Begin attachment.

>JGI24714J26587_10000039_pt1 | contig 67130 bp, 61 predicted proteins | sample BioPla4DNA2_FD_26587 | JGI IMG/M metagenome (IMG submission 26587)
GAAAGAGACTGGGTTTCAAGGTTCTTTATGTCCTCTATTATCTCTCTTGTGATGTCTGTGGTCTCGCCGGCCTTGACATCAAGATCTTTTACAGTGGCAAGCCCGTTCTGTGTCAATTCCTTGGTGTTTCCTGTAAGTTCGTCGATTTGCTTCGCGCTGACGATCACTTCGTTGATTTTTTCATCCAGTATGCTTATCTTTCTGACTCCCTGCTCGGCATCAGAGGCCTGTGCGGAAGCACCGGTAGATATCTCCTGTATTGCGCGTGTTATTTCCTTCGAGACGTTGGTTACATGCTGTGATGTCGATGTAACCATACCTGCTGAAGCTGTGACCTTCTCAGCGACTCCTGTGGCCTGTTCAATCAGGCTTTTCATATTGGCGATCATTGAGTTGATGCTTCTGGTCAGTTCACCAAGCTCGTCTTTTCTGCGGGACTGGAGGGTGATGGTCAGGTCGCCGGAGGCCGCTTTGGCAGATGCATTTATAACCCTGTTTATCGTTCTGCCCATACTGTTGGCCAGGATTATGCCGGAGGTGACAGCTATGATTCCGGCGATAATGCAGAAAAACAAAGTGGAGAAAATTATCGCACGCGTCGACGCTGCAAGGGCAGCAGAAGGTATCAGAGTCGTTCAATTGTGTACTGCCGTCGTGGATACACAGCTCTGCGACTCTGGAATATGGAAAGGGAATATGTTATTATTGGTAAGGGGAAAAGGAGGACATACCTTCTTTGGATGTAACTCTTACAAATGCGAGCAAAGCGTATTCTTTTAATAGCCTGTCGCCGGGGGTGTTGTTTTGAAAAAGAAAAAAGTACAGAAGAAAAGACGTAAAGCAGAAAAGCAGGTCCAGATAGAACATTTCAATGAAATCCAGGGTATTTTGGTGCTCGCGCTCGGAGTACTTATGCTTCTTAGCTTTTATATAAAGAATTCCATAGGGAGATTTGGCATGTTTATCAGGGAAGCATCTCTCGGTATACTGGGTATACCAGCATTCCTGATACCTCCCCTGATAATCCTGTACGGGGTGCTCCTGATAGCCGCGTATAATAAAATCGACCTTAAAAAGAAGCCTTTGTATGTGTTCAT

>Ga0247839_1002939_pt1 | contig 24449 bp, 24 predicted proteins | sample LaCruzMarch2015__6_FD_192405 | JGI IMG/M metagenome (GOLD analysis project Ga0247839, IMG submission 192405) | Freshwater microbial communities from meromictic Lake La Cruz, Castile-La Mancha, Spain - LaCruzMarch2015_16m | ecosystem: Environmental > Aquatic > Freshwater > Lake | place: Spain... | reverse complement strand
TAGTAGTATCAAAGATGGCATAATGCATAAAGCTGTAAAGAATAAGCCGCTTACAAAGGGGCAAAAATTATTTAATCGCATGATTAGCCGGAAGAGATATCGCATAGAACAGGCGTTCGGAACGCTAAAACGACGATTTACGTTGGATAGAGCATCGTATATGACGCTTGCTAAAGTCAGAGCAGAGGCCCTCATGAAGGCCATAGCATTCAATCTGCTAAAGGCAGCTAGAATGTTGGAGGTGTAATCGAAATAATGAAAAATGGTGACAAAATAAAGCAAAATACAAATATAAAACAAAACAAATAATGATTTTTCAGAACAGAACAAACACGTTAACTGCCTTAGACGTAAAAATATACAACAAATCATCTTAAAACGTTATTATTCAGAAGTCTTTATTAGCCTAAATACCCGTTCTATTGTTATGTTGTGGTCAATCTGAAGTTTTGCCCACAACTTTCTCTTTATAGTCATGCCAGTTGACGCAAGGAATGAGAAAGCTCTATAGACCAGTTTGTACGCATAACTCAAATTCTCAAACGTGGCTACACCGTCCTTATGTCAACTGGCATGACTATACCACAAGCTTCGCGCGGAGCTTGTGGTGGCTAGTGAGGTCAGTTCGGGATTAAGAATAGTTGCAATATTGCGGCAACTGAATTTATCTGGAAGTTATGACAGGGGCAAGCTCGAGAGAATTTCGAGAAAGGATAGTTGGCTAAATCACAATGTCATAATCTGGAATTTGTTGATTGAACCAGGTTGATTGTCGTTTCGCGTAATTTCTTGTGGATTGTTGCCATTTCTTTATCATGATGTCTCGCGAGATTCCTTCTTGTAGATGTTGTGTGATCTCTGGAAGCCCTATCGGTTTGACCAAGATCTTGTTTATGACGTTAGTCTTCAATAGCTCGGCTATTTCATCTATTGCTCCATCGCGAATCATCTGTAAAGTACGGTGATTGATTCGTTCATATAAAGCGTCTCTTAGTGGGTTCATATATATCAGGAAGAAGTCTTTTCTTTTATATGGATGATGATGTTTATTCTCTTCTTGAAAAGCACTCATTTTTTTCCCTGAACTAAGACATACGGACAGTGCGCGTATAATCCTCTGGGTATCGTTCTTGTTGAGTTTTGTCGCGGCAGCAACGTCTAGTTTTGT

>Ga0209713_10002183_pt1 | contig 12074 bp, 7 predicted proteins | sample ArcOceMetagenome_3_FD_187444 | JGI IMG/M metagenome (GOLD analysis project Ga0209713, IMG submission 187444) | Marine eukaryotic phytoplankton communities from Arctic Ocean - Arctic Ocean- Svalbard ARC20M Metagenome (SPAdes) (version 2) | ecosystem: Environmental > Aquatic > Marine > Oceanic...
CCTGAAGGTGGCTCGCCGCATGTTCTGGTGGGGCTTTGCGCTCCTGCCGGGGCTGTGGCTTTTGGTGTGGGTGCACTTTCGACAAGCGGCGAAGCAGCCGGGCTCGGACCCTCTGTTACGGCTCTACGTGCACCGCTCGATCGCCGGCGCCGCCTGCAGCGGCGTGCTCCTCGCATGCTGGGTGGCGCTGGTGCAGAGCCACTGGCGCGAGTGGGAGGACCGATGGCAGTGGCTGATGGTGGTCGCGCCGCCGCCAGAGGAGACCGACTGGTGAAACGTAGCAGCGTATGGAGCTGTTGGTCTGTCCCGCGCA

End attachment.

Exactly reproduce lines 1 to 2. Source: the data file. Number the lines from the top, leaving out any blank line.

>JGI24714J26587_10000039_pt1 | contig 67130 bp, 61 predicted proteins | sample BioPla4DNA2_FD_26587 | JGI IMG/M metagenome (IMG submission 26587)
GAAAGAGACTGGGTTTCAAGGTTCTTTATGTCCTCTATTATCTCTCTTGTGATGTCTGTGGTCTCGCCGGCCTTGACATCAAGATCTTTTACAGTGGCAAGCCCGTTCTGTGTCAATTCCTTGGTGTTTCCTGTAAGTTCGTCGATTTGCTTCGCGCTGACGATCACTTCGTTGATTTTTTCATCCAGTATGCTTATCTTTCTGACTCCCTGCTCGGCATCAGAGGCCTGTGCGGAAGCACCGGTAGATATCTCCTGTATTGCGCGTGTTATTTCCTTCGAGACGTTGGTTACATGCTGTGATGTCGATGTAACCATACCTGCTGAAGCTGTGACCTTCTCAGCGACTCCTGTGGCCTGTTCAATCAGGCTTTTCATATTGGCGATCATTGAGTTGATGCTTCTGGTCAGTTCACCAAGCTCGTCTTTTCTGCGGGACTGGAGGGTGATGGTCAGGTCGCCGGAGGCCGCTTTGGCAGATGCATTTATAACCCTGTTTATCGTTCTGCCCATACTGTTGGCCAGGATTATGCCGGAGGTGACAGCTATGATTCCGGCGATAATGCAGAAAAACAAAGTGGAGAAAATTATCGCACGCGTCGACGCTGCAAGGGCAGCAGAAGGTATCAGAGTCGTTCAATTGTGTACTGCCGTCGTGGATACACAGCTCTGCGACTCTGGAATATGGAAAGGGAATATGTTATTATTGGTAAGGGGAAAAGGAGGACATACCTTCTTTGGATGTAACTCTTACAAATGCGAGCAAAGCGTATTCTTTTAATAGCCTGTCGCCGGGGGTGTTGTTTTGAAAAAGAAAAAAGTACAGAAGAAAAGACGTAAAGCAGAAAAGCAGGTCCAGATAGAACATTTCAATGAAATCCAGGGTATTTTGGTGCTCGCGCTCGGAGTACTTATGCTTCTTAGCTTTTATATAAAGAATTCCATAGGGAGATTTGGCATGTTTATCAGGGAAGCATCTCTCGGTATACTGGGTATACCAGCATTCCTGATACCTCCCCTGATAATCCTGTACGGGGTGCTCCTGATAGCCGCGTATAATAAAATCGACCTTAAAAAGAAGCCTTTGTATGTGTTCAT